Other potentially economical ways of charging without a garage include using public chargers on the street or at driving destinations like hotels or charging during the day at work. But right now the availability of those options is even spottier than access to fast charging.
Although some European cities have growing availability of street charging, in the U.S. it’s still rare. New York City has just begun an effort to install 1,000 curbside Level 2 charging ports by 2025 and 10,000 by 2030, with overnight costs as low as $1 per hour. Reliable public charging that can compete with residential electric rates still seems a bit far-fetched, but it would be a game-changer for urban EV adoption.
The infrastructure package that the Biden administration passed last year includes $5 billion for EV charging infrastructure, aiming to install 500,000 public charging stations by 2030, though it’s not clear how much that will help people who rely mostly on public charging. On Feb. 10 the administration announced that its first priority will be funding EV charging along the Interstate Highway System, which would do little to help people who lack home charging options. The Biden administration said it is planning a second competitive grant program to grow EV charging access in rural and underserved communities, with more details later this year.
Finally, if you’re lucky, your employer may offer EV charging options, and some even provide hours of EV charging for free. Still, in a recent survey of EV drivers, 43% said their employers don’t offer any chargers, and 78% said there aren’t enough charging options at work.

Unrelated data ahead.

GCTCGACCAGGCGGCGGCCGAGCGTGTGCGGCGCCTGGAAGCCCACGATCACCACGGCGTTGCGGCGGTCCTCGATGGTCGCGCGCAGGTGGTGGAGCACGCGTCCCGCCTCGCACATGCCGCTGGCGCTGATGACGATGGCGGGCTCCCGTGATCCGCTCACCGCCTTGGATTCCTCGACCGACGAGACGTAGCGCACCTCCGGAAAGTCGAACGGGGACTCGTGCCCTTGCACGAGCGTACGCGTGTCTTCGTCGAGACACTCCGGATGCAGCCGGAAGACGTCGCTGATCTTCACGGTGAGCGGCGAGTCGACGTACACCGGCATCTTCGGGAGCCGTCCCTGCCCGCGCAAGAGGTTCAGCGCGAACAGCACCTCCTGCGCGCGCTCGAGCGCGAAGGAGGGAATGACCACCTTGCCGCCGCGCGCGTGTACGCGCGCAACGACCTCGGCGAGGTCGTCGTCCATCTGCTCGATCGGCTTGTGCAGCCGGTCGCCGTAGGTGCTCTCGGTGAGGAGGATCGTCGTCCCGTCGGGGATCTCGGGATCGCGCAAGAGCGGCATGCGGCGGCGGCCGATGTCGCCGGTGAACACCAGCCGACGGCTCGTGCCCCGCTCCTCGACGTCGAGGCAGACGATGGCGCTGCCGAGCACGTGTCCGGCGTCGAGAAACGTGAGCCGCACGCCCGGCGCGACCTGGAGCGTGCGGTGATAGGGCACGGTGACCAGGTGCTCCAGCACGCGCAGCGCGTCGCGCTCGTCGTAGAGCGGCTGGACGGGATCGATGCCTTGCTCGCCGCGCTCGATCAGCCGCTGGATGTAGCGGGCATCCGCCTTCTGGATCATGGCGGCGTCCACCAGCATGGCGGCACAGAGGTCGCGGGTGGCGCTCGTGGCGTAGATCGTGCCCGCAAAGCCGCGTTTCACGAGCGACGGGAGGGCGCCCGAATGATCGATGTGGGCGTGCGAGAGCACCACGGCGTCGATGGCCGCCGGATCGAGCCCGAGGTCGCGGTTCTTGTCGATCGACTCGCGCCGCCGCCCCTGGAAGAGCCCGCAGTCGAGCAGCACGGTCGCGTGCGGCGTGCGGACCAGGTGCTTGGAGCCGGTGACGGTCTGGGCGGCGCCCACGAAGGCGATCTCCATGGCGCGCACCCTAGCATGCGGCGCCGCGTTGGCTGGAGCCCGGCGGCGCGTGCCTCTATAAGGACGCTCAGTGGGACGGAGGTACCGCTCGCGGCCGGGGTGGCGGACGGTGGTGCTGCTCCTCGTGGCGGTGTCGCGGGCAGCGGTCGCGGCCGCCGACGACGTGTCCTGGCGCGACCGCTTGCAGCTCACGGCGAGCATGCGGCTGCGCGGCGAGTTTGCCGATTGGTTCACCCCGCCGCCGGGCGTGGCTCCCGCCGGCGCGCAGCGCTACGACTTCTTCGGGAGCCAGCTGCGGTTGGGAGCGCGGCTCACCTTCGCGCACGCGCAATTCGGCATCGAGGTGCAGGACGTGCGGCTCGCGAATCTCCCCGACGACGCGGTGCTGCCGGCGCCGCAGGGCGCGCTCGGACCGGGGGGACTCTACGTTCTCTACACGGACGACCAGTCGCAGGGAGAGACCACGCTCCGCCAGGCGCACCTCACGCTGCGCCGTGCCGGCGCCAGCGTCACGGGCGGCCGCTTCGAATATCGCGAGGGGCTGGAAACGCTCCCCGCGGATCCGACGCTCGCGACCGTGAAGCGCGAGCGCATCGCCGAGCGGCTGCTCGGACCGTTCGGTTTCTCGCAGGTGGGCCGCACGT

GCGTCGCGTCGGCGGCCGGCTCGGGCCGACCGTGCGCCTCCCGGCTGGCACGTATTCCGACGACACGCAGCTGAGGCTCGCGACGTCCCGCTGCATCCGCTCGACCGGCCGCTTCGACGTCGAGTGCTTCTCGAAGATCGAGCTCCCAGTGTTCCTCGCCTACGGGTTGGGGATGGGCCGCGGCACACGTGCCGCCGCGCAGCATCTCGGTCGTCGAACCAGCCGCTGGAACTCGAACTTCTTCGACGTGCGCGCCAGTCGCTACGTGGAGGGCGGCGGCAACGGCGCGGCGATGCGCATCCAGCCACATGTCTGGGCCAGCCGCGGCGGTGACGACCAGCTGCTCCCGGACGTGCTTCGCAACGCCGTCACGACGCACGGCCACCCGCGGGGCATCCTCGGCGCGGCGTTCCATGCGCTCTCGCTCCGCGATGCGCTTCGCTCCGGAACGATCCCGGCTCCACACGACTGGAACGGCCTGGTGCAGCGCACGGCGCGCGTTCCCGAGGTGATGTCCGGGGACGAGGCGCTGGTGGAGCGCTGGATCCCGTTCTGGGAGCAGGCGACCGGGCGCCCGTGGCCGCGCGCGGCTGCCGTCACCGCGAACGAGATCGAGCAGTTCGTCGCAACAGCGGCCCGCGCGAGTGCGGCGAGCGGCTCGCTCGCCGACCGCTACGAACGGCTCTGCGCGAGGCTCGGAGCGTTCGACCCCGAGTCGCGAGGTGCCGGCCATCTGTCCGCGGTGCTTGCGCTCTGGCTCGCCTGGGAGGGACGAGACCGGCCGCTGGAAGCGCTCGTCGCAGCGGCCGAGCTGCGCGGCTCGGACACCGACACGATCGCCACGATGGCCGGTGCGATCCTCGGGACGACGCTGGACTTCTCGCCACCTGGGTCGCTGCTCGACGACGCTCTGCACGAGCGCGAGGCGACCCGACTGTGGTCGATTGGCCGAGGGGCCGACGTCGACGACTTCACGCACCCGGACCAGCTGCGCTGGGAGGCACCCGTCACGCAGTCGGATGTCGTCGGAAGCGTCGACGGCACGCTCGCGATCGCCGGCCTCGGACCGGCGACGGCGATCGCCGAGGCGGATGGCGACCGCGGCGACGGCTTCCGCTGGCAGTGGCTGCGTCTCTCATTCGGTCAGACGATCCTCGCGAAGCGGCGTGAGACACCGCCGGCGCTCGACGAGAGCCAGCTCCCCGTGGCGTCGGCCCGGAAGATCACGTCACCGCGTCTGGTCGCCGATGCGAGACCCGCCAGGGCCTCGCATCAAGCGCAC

The Next Charging Frontier
The charging landscape has improved a lot since the early 2010s when charging at home was the only realistic way to own an early-model Tesla, Chevy Volt, or Nissan Leaf. Now, thanks to free fast-charging deals and new economical models with good range and fast charging speeds, it’s possible to own an EV in the city without a garage. But it’s not easy, and it’s not equitable. In cities like Chicago, maps showing the availability of EV chargers largely mirror longstanding residential boundaries of race and income. And the lack of easy or fast public charging is one of the main reasons people cite for not considering an EV.
Many things will need to happen for EVs to overtake gas-powered cars, but a key hurdle is to make EVs accessible to people of all means, offering an all-around experience that’s better than traditional options. Those goals are within reach if you own a garage. But making EVs the best choice for ordinary city dwellers is very much a work in progress.
About the author
This post was provided to InsideEVs by Jeremy Manier. Jeremy has covered science and medicine for the Chicago Tribune and currently works in communications at the University of Chicago. He lives with his family in Chicago’s Little Italy neighborhood. In addition to concerns about climate change, he believes the need to improve urban auto emissions and air quality is one reason why it’s important to make EVs a practical option in America’s densely populated cities.